$PASSWORDStringThe password for the current connection. This variable is the

value of the user name specified in the Dial-Up Networking

$SUCCESSBooleanThis variable is set by certain commands to indicate whether or not the command succeeded. A script can make

decisions based upon the value of this variable.

$FAILUREBooleanThis variable is set by certain commands to indicate

whether or not the command failed. A script can make decisions

based upon the value of this variable.

These variables may be used wherever an expression of a similar type is used. For example,

is a valid command because $USERID is a variable of type string.

Scripting for Dial-Up Networking supports escape sequences and caret translations, as described below.

If char is a value between ‘@’ and ‘_’, the character sequence is translated into a single-byte value between 0 and 31. For example, ^M is converted to a carriage return.

If char is a value between a and z, the character sequence is translated into a single-byte value between 1 and 26.

If char is any other value, the character sequence is not specially treated.

An expression is a combination of operators and arguments that evaluates to a result. Expressions can be used as values in any command.

An expression can combine any variable, or integer, string, or boolean values with any of the unary and binary operators in the following tables. All unary operators take the highest precedence. The precedence of binary operators is indicated by their position in the table.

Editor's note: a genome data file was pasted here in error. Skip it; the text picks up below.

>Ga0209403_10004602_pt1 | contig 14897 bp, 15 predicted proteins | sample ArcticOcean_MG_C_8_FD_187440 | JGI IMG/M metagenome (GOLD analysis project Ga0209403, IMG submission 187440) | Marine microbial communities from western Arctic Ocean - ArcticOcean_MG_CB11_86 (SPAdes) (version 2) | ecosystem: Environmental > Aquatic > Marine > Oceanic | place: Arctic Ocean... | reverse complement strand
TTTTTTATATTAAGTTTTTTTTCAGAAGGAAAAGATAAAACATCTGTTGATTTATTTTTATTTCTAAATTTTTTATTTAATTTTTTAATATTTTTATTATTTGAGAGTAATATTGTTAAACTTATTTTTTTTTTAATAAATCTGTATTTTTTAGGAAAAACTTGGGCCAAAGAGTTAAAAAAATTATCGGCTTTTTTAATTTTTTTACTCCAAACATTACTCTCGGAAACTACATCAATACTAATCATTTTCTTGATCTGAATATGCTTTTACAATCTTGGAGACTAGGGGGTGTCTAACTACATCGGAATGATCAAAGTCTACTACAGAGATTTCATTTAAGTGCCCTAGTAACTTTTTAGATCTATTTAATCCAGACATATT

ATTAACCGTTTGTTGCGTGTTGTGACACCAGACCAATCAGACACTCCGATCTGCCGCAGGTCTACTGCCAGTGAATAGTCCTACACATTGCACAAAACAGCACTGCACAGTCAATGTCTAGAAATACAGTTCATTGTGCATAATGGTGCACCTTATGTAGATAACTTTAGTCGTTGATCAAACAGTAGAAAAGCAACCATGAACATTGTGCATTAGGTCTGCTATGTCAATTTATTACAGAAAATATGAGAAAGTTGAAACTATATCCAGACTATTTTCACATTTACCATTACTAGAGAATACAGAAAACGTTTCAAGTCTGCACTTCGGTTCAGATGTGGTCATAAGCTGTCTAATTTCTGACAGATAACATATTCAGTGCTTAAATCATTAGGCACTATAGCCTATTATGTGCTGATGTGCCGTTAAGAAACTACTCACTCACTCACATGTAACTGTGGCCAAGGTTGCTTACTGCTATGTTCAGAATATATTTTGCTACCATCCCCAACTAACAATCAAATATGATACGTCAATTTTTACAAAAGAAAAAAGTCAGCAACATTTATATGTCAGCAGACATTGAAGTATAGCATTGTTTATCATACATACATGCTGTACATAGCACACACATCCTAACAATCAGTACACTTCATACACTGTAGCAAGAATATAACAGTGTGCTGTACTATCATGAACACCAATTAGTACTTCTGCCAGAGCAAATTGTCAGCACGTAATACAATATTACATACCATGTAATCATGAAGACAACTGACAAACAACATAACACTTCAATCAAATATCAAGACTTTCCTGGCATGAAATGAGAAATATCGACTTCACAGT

The binary operators are listed in the following table in their order of precedence. Operators with higher precedence are listed first:

OperatorsType of OperationType Restrictions

+ – Additiveintegers Strings (+ only)

== !=EqualityIntegers, strings, booleans

All text on a line following a semicolon is ignored.

transmit “hello”; transmit the string “hello”

Keywords specify the structure of the script. Unlike commands, they do not perform an action. The keywords are listed below.

Indicates the beginning of a procedure. All scripts must have a main procedure (proc main). Script execution starts at the main procedure and terminates at the end of the main procedure.

Indicates the end of a procedure. When the script is executed to the endproc statement for the main procedure, Dial-Up Networking will start PPP or SLIP.

Declares a variable of type integer. You can use any numerical expression or variable to initialize the variable.

Declares a variable of type string. You can use any string literal or variable to initialize the variable.

Declares a variable of type boolean. You can use any boolean expression or variable to initialize the variable.

All commands are reserved words, which means you cannot declare variables that have the same names as the commands. The commands are listed below:

Pauses for the number of seconds specified by nSeconds before executing the next command in the script.

delay x * 3; pauses for x * 3 seconds

Waits for an IP address to be received from the remote computer. If your Internet service provider returns several IP addresses in a string, use the value parameter to specify which IP address the script should use.